Do you have an employee that you simply cannot afford any longer? Or a staff member with a performance issue that has been addressed several times and has not improved? Perhaps he or she cost your firm a large account and morale at the office is waning. In other words, the person may have to be let go sooner rather than later.
Martha Stewart's media company just cut 100 employees, right before the holidays. While the company is public and we're pretty sure Martha didn't do the firing herself, it impacts overall morale, Martha's reputation (which already has had its share of challenges) and the brand of a firm that is supposed to stand for enhancing one's lifestyle. Put simply, "Bah! Humbug!"
Firing an employee over the holidays is tough. For the employee, losing a job around the holidays is even more traumatic. As the employer and the decision-maker, what are your options? Are there ways to help soften the blow?
Some believe it's better to deal with the employee for a couple more weeks and take care of the situation right after the holidays, when the person can get more emotional support from their peers and loved ones, and counseling and advisory services are more readily available.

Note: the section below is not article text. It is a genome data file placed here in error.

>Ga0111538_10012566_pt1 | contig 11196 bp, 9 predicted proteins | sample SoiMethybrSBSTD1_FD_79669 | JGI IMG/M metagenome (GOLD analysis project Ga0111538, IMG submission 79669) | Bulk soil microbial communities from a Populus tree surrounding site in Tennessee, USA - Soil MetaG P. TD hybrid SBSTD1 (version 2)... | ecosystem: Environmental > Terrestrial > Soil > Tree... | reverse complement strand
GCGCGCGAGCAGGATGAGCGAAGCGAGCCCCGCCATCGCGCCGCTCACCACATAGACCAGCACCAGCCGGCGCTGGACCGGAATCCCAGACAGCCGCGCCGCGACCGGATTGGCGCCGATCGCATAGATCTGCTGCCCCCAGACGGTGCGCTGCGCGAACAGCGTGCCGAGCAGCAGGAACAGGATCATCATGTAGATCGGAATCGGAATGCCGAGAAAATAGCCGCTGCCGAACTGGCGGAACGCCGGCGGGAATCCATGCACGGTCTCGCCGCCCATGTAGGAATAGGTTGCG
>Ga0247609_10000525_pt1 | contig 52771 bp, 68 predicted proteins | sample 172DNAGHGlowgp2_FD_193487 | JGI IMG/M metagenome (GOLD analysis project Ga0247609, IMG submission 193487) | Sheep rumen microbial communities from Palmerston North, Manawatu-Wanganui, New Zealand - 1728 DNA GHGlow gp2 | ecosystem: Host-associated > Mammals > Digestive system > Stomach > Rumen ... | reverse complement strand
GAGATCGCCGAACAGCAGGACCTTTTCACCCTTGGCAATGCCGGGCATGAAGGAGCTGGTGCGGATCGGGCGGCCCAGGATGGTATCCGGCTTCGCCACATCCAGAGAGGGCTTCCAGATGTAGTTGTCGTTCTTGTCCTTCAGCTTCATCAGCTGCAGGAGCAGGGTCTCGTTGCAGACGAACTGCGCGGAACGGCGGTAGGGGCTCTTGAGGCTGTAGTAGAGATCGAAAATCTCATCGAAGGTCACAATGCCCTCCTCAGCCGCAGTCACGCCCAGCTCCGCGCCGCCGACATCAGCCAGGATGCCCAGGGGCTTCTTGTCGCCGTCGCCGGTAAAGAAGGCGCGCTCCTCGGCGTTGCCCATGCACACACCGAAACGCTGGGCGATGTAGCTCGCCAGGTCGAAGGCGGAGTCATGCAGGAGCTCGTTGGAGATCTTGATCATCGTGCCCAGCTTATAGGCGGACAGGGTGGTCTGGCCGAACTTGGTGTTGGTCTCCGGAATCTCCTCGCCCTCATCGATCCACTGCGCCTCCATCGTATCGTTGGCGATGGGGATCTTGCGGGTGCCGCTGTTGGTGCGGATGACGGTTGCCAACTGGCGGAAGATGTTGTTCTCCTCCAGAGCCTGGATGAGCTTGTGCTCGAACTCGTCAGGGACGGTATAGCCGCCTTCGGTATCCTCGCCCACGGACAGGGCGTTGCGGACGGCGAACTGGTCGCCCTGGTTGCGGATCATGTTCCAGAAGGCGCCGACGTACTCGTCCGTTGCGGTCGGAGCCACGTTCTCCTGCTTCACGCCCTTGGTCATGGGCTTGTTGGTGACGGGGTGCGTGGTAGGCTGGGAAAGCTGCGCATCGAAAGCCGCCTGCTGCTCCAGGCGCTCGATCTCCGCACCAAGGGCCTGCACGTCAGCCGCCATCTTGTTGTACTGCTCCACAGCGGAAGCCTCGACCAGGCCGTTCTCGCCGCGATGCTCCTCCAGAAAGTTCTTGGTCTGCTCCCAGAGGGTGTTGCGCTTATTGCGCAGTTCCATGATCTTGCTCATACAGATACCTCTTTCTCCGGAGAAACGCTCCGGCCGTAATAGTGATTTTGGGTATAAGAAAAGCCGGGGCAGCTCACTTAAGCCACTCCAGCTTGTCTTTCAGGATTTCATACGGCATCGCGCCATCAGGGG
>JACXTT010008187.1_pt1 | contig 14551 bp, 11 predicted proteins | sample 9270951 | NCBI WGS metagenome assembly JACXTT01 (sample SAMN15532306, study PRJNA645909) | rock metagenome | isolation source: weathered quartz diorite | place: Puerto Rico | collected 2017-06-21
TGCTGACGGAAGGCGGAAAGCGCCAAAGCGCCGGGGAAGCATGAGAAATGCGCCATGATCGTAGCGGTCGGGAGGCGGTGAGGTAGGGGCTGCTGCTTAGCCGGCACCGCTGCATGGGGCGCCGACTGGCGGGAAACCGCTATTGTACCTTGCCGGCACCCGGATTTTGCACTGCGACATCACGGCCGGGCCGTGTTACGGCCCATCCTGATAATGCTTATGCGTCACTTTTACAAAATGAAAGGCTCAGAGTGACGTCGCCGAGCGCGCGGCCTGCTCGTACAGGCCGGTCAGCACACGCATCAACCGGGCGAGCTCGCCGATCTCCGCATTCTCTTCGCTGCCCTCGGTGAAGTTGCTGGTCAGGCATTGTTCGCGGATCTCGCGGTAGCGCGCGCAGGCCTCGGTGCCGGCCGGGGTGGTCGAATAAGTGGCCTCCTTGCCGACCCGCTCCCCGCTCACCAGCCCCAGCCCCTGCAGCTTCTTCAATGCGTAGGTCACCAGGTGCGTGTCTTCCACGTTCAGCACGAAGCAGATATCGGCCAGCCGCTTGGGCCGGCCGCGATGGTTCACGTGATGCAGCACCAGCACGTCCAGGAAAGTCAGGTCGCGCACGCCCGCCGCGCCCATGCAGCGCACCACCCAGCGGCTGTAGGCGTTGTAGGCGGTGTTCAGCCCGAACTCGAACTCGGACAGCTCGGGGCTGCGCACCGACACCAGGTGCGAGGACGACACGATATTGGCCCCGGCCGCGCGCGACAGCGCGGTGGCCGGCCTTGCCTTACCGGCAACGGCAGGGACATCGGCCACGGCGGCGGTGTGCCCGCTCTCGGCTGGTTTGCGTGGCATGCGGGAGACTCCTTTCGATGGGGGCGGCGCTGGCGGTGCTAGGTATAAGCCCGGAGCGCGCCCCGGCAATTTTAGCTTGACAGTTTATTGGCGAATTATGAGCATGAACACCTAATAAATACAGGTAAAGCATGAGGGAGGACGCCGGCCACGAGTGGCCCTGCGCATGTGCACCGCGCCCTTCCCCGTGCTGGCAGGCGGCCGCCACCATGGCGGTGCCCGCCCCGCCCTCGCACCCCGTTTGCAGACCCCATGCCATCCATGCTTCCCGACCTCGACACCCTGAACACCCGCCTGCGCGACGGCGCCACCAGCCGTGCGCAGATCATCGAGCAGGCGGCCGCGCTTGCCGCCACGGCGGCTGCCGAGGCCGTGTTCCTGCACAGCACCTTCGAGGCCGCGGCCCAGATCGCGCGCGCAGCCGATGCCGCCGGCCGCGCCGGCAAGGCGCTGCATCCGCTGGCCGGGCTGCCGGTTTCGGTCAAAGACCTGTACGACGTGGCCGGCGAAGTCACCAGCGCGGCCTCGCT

However, if keeping the employee on for a few more weeks could cause irreparable harm to your business, then you need to act now, and be generous with the severance if possible.
In fact, some people might actually prefer to lose their job before the holidays, so they can watch their spending more closely. Losing a job early in the New Year before the credit card bill rolls in can impact a family's finances for a long time.
Remember that most importantly, you want your valuable employees focused on the business — and on your clients. You don't want people getting sidetracked and worried about their own jobs, so try to be as transparent as possible when the person is let go. Gossip mills start fast, and it can be difficult to put a stop to the contagious behavior.